Tooele Transcript Bulletin – News in Tooele, Utah

June 22, 2022
Are we missing grace by ‘watering weeds’?

Our family does not have a great many traditions; that’s not a complaint or a source of pride, just an observation. That being said, on Mother’s Day every year one of our daughters and her family come to visit and our son-in-law spends most of the visit in our yard planting annuals, moving perennials, trimming trees and any other improvement that flows from his creative mind; it’s great. 

I do have opposable thumbs, but not a green thumb between them so I am extra appreciative of his labors. This year he resurrected a pot from some place in the yard and told me he was not sure what member of the plant family was sprouting its way to the surface but I should probably water it with the rest of the flowers and ground cover he had planted.

The well-watered lush green foliage finally produced what even with my limited botanical knowledge became recognizable as a weed. I realized I had been dutifully watering what I would have eliminated if I understood what the final outcome would be.

The analogy struck me that it was not the only time I had watered weeds in my own life. Those weeds like unforgiveness, jealousy, and anger. The things we dislike in our life, but not enough to remove them; what might be  called our “favorite sins.” 

I am reminded of what the writer to the Hebrews said: “Make every effort to live in peace with all men and to be holy; without holiness no one will see the Lord. See to it that no one misses the grace of God and that no bitter root grows up to cause trouble and defile many,” (Hebrews 12:14-15 NIV). The writer of the letter captured in verse fourteen the simple example of the horizontal person to person relationship, “live at peace with all men” and the vertical relationship in terms of our relationship to God, “to be holy.”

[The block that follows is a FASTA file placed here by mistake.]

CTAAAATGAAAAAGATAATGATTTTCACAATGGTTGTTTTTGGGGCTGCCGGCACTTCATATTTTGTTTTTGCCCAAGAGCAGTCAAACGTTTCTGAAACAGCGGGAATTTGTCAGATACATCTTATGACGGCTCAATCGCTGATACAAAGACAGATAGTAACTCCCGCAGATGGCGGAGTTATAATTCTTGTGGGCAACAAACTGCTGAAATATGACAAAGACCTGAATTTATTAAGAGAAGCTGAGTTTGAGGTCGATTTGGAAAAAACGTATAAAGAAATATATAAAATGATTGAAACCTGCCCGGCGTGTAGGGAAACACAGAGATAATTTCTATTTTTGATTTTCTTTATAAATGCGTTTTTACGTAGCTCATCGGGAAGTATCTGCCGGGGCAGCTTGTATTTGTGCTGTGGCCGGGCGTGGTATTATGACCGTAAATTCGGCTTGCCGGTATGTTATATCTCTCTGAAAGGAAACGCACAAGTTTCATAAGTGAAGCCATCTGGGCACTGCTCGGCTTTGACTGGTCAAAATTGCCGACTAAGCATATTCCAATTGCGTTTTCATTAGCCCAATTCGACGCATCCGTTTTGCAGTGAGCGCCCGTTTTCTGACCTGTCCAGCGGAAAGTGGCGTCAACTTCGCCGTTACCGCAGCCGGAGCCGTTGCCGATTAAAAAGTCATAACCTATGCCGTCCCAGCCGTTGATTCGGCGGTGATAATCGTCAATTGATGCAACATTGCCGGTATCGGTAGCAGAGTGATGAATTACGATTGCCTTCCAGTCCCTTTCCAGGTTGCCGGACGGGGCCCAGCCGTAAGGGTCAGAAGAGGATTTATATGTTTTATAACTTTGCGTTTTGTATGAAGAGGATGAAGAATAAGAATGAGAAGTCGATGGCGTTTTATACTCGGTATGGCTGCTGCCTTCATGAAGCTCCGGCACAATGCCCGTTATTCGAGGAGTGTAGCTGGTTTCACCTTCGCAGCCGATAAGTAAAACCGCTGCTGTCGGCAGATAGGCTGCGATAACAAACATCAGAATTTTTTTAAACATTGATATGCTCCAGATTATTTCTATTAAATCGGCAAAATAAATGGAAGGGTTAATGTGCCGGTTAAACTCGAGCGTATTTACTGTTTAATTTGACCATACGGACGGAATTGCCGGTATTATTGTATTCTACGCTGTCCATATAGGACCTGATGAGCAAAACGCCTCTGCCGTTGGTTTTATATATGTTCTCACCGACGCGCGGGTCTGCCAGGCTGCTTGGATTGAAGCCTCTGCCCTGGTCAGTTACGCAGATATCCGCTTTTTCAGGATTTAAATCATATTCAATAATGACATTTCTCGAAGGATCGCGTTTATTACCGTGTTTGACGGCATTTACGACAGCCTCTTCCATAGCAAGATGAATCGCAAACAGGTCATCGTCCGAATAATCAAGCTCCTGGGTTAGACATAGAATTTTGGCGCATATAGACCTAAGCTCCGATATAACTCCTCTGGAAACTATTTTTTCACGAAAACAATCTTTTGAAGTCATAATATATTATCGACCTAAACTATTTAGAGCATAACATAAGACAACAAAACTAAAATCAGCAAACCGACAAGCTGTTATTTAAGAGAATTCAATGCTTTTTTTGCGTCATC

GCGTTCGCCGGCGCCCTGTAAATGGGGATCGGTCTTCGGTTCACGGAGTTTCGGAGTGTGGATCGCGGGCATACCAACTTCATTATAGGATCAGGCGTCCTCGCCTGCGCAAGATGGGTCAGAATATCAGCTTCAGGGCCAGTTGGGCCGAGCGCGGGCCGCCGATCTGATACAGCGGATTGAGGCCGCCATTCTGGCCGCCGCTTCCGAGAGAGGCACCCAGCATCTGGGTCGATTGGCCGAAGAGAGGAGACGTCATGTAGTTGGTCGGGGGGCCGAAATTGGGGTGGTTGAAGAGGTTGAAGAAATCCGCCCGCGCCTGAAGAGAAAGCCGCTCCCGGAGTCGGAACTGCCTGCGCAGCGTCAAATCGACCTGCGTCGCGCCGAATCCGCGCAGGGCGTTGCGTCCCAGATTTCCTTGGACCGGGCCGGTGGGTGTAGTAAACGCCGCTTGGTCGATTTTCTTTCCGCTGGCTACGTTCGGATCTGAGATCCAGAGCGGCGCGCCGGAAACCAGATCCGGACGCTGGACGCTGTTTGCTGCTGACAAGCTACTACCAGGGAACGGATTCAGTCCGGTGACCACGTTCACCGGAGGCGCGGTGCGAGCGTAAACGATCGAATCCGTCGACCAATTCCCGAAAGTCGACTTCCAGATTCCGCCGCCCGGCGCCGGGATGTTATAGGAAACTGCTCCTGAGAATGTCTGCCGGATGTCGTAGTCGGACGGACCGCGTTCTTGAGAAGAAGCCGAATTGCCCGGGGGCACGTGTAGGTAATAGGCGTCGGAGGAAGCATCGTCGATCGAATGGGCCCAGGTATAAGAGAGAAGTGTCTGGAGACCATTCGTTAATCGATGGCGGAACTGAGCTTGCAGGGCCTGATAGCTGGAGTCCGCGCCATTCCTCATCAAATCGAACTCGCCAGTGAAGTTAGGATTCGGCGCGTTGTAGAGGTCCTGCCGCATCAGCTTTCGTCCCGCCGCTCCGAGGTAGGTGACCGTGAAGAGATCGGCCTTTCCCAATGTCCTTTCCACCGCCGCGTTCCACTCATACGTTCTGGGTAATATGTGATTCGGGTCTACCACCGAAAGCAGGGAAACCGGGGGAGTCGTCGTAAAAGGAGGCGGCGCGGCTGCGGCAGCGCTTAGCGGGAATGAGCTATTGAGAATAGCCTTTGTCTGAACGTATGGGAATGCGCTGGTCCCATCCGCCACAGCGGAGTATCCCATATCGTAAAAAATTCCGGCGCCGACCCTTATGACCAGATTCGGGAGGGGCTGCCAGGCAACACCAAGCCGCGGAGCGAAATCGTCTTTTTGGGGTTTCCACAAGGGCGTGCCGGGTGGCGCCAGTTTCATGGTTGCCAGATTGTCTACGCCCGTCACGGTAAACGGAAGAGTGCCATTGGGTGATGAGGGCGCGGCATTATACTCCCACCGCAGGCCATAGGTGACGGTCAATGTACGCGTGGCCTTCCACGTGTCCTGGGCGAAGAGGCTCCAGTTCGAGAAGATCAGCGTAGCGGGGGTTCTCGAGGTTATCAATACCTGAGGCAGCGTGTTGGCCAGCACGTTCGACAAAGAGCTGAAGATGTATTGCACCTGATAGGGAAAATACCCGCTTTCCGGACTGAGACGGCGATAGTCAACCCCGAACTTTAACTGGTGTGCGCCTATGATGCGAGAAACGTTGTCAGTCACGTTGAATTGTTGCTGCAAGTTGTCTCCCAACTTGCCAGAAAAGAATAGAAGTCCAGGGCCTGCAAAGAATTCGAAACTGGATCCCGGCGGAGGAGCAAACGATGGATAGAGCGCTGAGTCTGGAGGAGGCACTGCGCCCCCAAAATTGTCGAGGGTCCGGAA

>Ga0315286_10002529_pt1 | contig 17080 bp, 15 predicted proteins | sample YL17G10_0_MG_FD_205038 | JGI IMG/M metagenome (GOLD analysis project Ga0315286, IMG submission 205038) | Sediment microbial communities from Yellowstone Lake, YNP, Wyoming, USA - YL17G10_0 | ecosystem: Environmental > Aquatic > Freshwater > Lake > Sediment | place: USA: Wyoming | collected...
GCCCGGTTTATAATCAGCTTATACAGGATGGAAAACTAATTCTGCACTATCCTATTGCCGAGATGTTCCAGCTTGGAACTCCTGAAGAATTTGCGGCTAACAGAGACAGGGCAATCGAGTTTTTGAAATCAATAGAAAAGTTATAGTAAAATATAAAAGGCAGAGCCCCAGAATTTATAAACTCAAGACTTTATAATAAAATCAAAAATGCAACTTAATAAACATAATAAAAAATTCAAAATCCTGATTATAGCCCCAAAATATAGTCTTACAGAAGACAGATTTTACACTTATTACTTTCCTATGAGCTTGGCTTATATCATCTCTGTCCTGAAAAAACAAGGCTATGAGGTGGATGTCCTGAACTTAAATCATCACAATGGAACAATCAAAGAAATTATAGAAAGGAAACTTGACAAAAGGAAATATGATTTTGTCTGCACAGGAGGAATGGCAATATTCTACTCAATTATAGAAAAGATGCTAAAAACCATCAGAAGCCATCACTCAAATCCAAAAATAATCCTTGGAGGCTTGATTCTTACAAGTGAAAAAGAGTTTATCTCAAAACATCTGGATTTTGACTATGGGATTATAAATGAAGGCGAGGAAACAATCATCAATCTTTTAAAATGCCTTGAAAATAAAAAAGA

I admit that last part sounds daunting, in part because the idea of holiness is often confused with the keeping of a long list of do’s and don’ts; endless box checking. The biblical idea of holiness is simply “set apart for a scared purpose.” The idea of being holy is followed by verse fifteen which encourages us not to miss “the grace of God.” He also describes what  happens when we avoid that grace or miss the grace: it gives opportunity for troublesome bitter roots. Those hidden but nurtured things like those weeds; the favorite sins I mentioned earlier. 

Paul wrote to the churches of Ephesus about the importance of grace when he said “For it is by grace you have been saved, through faith — and this not from yourselves, it is the gift of God — not by works, so that no one can boast,” (Ephesians 2:8-9 NIV). Grace is often misunderstood — sadly talked about more than lived out. It does not eliminate our part of our relationship with Christ. The writer to the Hebrews used phrases like “Make every effort” and “See to it”; accepting grace is letting God do for us what we cannot do for ourself.

Bill Upton is a retired chaplain of the Tooele City Police Department.

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